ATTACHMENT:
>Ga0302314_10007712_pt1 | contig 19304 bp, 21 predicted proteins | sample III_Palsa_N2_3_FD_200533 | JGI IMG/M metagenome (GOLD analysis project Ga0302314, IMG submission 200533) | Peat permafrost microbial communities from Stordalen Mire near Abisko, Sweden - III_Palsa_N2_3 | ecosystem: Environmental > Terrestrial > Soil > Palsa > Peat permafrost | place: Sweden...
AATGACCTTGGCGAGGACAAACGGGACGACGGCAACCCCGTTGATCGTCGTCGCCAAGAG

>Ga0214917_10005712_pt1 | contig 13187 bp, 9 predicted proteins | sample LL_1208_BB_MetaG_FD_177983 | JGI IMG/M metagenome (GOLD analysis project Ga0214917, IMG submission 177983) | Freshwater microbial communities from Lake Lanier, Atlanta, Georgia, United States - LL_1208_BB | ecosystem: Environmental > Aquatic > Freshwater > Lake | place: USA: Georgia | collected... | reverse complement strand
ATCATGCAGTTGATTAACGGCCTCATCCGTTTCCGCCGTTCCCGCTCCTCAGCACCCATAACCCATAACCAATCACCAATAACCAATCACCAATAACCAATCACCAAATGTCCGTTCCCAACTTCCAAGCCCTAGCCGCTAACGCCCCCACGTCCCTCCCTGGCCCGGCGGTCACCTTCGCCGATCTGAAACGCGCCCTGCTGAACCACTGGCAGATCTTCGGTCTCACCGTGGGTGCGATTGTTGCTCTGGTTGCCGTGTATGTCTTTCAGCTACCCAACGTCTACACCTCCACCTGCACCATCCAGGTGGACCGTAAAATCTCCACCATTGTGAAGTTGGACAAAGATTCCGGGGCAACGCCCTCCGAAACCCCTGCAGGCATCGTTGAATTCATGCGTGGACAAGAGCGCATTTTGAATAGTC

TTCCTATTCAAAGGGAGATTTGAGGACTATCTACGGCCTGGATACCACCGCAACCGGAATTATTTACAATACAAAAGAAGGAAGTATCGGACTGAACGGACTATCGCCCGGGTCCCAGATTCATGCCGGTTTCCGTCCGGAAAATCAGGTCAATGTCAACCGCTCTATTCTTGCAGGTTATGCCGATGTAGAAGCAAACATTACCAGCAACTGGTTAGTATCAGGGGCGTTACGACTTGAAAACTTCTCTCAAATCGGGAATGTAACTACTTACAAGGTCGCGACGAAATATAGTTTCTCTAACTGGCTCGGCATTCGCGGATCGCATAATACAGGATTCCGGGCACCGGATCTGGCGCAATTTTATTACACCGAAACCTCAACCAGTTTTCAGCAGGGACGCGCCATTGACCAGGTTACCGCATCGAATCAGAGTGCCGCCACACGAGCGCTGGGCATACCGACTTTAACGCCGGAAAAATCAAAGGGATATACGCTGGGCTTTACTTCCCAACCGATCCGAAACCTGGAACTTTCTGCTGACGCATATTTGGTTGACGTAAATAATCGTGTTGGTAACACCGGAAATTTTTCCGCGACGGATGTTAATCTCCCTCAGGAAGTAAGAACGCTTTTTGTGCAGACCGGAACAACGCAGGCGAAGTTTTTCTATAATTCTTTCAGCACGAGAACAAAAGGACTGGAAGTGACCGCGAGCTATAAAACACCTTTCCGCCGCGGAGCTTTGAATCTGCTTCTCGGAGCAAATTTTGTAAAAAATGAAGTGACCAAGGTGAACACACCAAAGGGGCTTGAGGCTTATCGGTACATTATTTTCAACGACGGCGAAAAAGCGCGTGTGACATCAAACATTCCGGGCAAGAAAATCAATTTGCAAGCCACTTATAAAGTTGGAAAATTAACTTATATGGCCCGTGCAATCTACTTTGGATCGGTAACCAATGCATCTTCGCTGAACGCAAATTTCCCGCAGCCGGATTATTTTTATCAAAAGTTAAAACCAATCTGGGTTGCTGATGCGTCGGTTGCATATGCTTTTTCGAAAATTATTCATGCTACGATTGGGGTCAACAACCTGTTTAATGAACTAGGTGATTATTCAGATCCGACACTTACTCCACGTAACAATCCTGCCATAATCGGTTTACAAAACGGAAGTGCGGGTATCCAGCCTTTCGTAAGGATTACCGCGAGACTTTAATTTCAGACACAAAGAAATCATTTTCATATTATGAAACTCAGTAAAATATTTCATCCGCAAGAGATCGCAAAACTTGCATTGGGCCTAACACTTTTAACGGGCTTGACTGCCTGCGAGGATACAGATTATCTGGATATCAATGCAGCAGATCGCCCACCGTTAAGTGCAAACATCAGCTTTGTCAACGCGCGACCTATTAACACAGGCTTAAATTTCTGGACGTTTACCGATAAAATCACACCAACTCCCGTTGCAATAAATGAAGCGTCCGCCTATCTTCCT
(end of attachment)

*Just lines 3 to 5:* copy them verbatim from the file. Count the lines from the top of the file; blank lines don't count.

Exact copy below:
>Ga0214917_10005712_pt1 | contig 13187 bp, 9 predicted proteins | sample LL_1208_BB_MetaG_FD_177983 | JGI IMG/M metagenome (GOLD analysis project Ga0214917, IMG submission 177983) | Freshwater microbial communities from Lake Lanier, Atlanta, Georgia, United States - LL_1208_BB | ecosystem: Environmental > Aquatic > Freshwater > Lake | place: USA: Georgia | collected... | reverse complement strand
ATCATGCAGTTGATTAACGGCCTCATCCGTTTCCGCCGTTCCCGCTCCTCAGCACCCATAACCCATAACCAATCACCAATAACCAATCACCAATAACCAATCACCAAATGTCCGTTCCCAACTTCCAAGCCCTAGCCGCTAACGCCCCCACGTCCCTCCCTGGCCCGGCGGTCACCTTCGCCGATCTGAAACGCGCCCTGCTGAACCACTGGCAGATCTTCGGTCTCACCGTGGGTGCGATTGTTGCTCTGGTTGCCGTGTATGTCTTTCAGCTACCCAACGTCTACACCTCCACCTGCACCATCCAGGTGGACCGTAAAATCTCCACCATTGTGAAGTTGGACAAAGATTCCGGGGCAACGCCCTCCGAAACCCCTGCAGGCATCGTTGAATTCATGCGTGGACAAGAGCGCATTTTGAATAGTC

TTCCTATTCAAAGGGAGATTTGAGGACTATCTACGGCCTGGATACCACCGCAACCGGAATTATTTACAATACAAAAGAAGGAAGTATCGGACTGAACGGACTATCGCCCGGGTCCCAGATTCATGCCGGTTTCCGTCCGGAAAATCAGGTCAATGTCAACCGCTCTATTCTTGCAGGTTATGCCGATGTAGAAGCAAACATTACCAGCAACTGGTTAGTATCAGGGGCGTTACGACTTGAAAACTTCTCTCAAATCGGGAATGTAACTACTTACAAGGTCGCGACGAAATATAGTTTCTCTAACTGGCTCGGCATTCGCGGATCGCATAATACAGGATTCCGGGCACCGGATCTGGCGCAATTTTATTACACCGAAACCTCAACCAGTTTTCAGCAGGGACGCGCCATTGACCAGGTTACCGCATCGAATCAGAGTGCCGCCACACGAGCGCTGGGCATACCGACTTTAACGCCGGAAAAATCAAAGGGATATACGCTGGGCTTTACTTCCCAACCGATCCGAAACCTGGAACTTTCTGCTGACGCATATTTGGTTGACGTAAATAATCGTGTTGGTAACACCGGAAATTTTTCCGCGACGGATGTTAATCTCCCTCAGGAAGTAAGAACGCTTTTTGTGCAGACCGGAACAACGCAGGCGAAGTTTTTCTATAATTCTTTCAGCACGAGAACAAAAGGACTGGAAGTGACCGCGAGCTATAAAACACCTTTCCGCCGCGGAGCTTTGAATCTGCTTCTCGGAGCAAATTTTGTAAAAAATGAAGTGACCAAGGTGAACACACCAAAGGGGCTTGAGGCTTATCGGTACATTATTTTCAACGACGGCGAAAAAGCGCGTGTGACATCAAACATTCCGGGCAAGAAAATCAATTTGCAAGCCACTTATAAAGTTGGAAAATTAACTTATATGGCCCGTGCAATCTACTTTGGATCGGTAACCAATGCATCTTCGCTGAACGCAAATTTCCCGCAGCCGGATTATTTTTATCAAAAGTTAAAACCAATCTGGGTTGCTGATGCGTCGGTTGCATATGCTTTTTCGAAAATTATTCATGCTACGATTGGGGTCAACAACCTGTTTAATGAACTAGGTGATTATTCAGATCCGACACTTACTCCACGTAACAATCCTGCCATAATCGGTTTACAAAACGGAAGTGCGGGTATCCAGCCTTTCGTAAGGATTACCGCGAGACTTTAATTTCAGACACAAAGAAATCATTTTCATATTATGAAACTCAGTAAAATATTTCATCCGCAAGAGATCGCAAAACTTGCATTGGGCCTAACACTTTTAACGGGCTTGACTGCCTGCGAGGATACAGATTATCTGGATATCAATGCAGCAGATCGCCCACCGTTAAGTGCAAACATCAGCTTTGTCAACGCGCGACCTATTAACACAGGCTTAAATTTCTGGACGTTTACCGATAAAATCACACCAACTCCCGTTGCAATAAATGAAGCGTCCGCCTATCTTCCT